We take over 20,000 breaths each day. Air quality is vital to our health.
Air pollution can irritate lungs and airways, make it harder to breathe, and worsen chronic diseases such as heart and lung disease. Children, seniors, and people with health conditions like asthma, emphysema, diabetes, angina and a history of heart attacks are most vulnerable to the effects of air pollution, but air quality impacts everyone’s health. Studies show that even modest increases in air pollution can cause small but measurable increases in emergency room visits, hospitals admissions and death.
The Air Quality Health Index (AQHI) provides a number from 1 to 10 to indicate the level of relative health risk associated with local air quality. The higher the AQHI number, the greater the health risk and need to take precautions. When the air quality is poor, Alberta Health Services will issue an Air Quality Advisory.
Protect yourself by checking the AQHI regularly. You may decide to reduce or reschedule outdoor physical activities. Monitor possible symptoms, such as difficulty breathing, coughing or irritated eyes and consult a health care provider when needed. And do what you can to reduce air pollution every day: burn less wood, carpool, reduce unnecessary vehicle idling, use less electricity and natural gas, and take transit, bike or walk.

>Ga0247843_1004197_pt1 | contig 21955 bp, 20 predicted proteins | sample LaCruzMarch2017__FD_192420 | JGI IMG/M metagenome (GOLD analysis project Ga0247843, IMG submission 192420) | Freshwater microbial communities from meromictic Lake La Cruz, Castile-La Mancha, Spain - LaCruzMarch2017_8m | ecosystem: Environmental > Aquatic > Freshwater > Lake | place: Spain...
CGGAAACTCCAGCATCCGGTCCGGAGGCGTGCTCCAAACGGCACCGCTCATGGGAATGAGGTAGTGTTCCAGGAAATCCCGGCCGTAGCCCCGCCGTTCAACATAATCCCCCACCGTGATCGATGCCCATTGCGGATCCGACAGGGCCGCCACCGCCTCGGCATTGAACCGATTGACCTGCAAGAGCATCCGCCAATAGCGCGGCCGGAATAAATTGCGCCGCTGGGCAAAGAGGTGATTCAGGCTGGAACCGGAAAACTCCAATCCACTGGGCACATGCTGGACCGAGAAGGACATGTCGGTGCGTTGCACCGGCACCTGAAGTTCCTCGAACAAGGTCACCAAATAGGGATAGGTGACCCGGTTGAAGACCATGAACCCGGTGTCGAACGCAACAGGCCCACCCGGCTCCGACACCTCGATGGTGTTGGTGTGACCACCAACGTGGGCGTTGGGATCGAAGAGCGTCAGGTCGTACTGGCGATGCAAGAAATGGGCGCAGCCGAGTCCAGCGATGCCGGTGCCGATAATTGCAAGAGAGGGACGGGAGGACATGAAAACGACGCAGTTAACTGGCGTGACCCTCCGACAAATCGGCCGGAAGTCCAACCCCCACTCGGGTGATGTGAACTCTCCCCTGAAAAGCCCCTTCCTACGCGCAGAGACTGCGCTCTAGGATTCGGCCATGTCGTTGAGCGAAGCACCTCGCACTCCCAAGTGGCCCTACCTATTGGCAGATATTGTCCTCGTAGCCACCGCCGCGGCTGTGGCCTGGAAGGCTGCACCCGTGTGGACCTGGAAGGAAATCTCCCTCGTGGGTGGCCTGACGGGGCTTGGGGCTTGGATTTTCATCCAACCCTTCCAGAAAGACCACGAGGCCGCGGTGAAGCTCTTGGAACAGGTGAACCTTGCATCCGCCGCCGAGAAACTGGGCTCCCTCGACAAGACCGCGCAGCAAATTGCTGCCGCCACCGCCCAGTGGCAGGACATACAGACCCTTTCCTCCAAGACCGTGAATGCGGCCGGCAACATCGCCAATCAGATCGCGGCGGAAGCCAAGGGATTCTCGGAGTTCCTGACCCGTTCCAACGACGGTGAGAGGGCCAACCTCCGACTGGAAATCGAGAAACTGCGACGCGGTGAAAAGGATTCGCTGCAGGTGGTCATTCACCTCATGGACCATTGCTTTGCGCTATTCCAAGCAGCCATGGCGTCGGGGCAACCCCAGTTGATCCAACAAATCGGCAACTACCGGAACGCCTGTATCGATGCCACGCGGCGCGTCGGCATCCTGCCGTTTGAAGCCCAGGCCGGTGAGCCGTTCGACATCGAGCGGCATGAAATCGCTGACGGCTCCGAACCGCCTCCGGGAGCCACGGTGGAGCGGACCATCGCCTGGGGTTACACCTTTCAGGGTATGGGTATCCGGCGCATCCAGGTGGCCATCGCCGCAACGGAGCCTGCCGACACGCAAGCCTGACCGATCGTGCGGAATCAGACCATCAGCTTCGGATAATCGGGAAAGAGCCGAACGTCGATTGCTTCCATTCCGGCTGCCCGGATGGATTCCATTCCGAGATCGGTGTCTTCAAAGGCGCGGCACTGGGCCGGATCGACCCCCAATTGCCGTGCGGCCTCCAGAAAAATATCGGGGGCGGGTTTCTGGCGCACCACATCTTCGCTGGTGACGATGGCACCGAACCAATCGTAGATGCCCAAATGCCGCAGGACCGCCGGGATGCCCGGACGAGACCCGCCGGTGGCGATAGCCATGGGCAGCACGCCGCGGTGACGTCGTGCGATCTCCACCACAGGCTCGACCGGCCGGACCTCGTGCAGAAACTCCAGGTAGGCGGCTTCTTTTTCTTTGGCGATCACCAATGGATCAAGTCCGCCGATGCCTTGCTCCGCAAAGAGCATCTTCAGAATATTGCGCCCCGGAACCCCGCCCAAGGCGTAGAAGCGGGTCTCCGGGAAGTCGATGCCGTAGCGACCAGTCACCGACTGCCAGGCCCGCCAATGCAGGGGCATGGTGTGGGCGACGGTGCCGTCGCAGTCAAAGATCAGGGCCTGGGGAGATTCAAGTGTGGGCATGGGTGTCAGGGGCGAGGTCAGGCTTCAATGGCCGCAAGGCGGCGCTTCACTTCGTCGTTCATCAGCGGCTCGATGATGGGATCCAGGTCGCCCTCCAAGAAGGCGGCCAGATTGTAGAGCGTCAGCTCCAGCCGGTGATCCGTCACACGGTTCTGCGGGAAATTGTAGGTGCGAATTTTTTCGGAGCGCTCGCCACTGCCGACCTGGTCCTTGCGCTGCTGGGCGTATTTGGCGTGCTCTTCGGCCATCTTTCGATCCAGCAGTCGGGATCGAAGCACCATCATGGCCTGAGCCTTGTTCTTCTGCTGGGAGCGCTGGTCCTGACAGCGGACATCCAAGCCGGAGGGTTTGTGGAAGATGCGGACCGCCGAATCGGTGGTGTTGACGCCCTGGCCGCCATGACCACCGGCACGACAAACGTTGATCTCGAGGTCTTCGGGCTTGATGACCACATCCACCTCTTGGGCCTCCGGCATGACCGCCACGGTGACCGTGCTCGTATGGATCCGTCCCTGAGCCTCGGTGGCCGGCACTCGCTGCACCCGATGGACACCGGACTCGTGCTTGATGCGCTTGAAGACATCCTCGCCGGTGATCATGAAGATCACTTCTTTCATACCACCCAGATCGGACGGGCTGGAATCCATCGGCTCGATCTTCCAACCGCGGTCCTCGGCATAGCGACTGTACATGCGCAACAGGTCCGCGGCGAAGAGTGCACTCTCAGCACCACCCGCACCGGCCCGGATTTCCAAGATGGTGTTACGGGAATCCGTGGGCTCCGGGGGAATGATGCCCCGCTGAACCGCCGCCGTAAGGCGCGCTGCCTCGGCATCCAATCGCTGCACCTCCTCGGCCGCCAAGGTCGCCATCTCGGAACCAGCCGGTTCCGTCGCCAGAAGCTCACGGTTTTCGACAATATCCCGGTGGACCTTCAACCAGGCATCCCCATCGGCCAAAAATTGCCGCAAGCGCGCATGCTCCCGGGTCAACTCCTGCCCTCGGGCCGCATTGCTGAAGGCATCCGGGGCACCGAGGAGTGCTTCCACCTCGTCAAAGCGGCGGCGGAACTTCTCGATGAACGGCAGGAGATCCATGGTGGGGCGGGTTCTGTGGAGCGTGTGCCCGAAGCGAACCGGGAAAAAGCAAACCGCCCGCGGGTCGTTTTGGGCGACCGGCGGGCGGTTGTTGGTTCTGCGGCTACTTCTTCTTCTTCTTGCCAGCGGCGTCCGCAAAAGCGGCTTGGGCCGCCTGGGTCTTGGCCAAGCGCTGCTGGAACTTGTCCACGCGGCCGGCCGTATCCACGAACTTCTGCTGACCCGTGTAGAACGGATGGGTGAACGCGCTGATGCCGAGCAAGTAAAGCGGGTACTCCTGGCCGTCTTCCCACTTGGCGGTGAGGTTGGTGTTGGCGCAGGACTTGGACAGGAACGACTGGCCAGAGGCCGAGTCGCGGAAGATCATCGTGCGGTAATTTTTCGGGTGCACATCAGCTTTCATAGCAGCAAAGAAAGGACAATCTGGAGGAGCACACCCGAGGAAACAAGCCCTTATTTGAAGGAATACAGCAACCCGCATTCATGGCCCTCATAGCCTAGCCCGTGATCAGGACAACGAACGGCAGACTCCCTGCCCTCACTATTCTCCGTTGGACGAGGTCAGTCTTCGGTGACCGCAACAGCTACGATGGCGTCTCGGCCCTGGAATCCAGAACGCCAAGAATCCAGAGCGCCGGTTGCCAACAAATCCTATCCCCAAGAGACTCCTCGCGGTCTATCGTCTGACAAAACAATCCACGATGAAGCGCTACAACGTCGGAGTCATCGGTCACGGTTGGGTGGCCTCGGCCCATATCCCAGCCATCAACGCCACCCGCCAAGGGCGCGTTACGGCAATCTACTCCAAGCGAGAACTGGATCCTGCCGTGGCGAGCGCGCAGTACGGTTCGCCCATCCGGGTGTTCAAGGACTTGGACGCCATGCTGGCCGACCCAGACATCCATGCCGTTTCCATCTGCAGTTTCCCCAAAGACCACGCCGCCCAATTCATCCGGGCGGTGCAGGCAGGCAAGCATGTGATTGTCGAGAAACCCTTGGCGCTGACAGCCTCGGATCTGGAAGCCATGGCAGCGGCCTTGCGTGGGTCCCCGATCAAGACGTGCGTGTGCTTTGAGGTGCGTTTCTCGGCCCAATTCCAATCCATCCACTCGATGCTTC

Fine particulate matter are tiny airborne particles, about 1/20th the width of a human hair. Most of the fine particulate matter in Red Deer is caused by chemical reactions of other pollutants such as nitrogen dioxide and volatile organic compounds emitted from vehicles. The results of the chemical reactions are tiny toxic particles. Wild fires can also be a source of fine particulate matter.Read More
Ozone Management Plan
Ozone (O3) is a colourless gas. In the earth's atmosphere, ozone plays an important role in shielding the earth from harmful rays from the sun. However, at ground level it is primarily a human produced pollutant which contributes to the creation of smog.Read More